Prehistoric cave drawings date back about 40,000 years. Ancient Egyptians used papyrus for paper. Artistic drawing flourished during the European Renaissance starting in the 14th century.
Now, University of Toronto computer scientists and Autodesk researchers are looking to take artistic vision from 2D to 3D with augmented reality technology.
“We tried out systems like Tilt Brush by Google, and we noticed it was extremely hard to draw in the air,” says Rahul Arora (pictured above, left) a PhD student in the department of computer science. “One reason why is, we’ve been drawing on 2D paper. How can we transition those skills to the 3D world?”
Arora and Autodesk researchers Rubaiat Habib Kazi, Tovi Grossman (pictured above, right) – who joins the department computer science as an assistant professor this summer – George Fitzmaurice and Karan Singh, a U of T professor of computer science, created SymbiosisSketch, software for combining 2D and 3D sketching for detailed design of 3D objects.
Their research will be presented at the Association of Computing Machinery’s international conference on human factors in computing systems (ACM CHI) in Montreal, April 23.
SymbiosisSketch uses a tablet to support the 2D action of drawing on a surface. An augmented reality headset, Microsoft HoloLens, brings the drawing to life in a 3D augmented view.
“You can think of the tablet as a camera you position in the air, and you draw within its field of view. So you're always creating 3D strokes even when you're drawing on the tablet," says Arora. "If you draw a line, you'll see it in real time on that surface, in the air. It’s like a drawing window you can move around in 3D space.”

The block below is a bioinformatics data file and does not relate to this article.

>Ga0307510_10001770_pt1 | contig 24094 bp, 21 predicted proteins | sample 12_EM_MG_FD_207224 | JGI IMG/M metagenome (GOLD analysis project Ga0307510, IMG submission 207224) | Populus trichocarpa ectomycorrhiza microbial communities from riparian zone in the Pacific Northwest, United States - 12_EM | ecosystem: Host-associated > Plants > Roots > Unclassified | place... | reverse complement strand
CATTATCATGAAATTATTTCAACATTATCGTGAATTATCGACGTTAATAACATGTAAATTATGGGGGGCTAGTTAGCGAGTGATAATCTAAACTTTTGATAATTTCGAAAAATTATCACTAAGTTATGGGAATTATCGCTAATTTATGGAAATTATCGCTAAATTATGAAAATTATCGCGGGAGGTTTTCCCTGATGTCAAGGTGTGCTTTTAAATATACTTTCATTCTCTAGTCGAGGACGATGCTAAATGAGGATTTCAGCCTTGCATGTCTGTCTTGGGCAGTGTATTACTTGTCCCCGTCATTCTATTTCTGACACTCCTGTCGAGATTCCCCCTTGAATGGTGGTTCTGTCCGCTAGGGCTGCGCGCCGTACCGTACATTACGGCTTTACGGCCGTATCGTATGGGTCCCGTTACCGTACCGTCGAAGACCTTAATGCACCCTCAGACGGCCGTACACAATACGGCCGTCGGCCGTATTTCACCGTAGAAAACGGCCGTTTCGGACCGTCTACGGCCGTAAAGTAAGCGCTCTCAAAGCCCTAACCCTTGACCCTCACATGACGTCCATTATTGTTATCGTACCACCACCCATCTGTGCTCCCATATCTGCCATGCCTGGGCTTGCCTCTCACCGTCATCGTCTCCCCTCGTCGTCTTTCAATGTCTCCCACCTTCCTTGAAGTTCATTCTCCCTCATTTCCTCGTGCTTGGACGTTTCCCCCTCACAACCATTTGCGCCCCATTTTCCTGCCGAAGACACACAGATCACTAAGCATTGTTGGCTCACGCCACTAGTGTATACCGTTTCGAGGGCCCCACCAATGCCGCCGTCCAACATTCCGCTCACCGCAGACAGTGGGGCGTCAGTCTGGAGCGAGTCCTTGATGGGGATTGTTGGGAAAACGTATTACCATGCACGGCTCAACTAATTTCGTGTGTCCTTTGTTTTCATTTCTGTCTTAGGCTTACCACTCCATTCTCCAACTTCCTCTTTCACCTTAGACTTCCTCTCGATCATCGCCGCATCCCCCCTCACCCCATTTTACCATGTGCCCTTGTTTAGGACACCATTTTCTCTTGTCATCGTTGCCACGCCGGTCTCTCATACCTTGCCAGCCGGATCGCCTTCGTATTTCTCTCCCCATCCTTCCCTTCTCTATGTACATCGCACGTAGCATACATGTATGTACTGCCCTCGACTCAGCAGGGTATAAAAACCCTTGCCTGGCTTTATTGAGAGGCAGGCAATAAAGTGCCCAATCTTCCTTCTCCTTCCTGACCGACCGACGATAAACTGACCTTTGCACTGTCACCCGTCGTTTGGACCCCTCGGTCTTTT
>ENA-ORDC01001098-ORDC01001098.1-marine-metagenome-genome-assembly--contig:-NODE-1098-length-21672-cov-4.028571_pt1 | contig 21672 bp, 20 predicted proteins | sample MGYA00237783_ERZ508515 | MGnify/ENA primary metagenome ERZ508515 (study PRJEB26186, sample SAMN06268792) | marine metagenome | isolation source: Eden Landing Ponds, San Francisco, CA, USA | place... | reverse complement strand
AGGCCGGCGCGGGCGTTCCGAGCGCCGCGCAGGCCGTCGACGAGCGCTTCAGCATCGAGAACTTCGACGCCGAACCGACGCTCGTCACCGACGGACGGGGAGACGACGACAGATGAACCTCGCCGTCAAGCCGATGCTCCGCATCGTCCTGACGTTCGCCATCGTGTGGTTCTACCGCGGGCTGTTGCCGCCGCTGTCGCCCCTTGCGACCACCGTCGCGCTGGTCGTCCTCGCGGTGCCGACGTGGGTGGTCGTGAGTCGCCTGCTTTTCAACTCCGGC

Arora, who worked on the project in part during an internship at Autodesk Research, says the canvas size can increase, to draw very large objects, like cars or buildings, or decrease, to zoom in on drawing finer details, like a door handle.
The joint research is another example of the longstanding partnership between Autodesk, the 3D design, engineering and entertainment software powerhouse, and U of T computer science’s Dynamic Graphics Projectlab.
Arora says future applications of SymbiosisSketch could include use in animation and storyboarding, but for now they’re exploring state-of-the-art 3D sketching and fabrication.
“I'm currently working on a fabrication project," he says. "Let’s say you have a 3D sketch – what if you want to manufacture it to be strong and lightweight? How can we use some physical simulation to guide you?”
There are of course limitations to the current hardware technology, which lends itself well to a lab environment. A bulky motion capture system consisting of six ceiling-mounted infrared cameras tracks the pen’s movement. Also, AR hardware needs better speed and accuracy.
But all of that is just a matter of time.
“As hardware improves, research on the software side moves forward as well,” says Arora.
“This project is really looking forward in the future.”
This article was first published on U of T News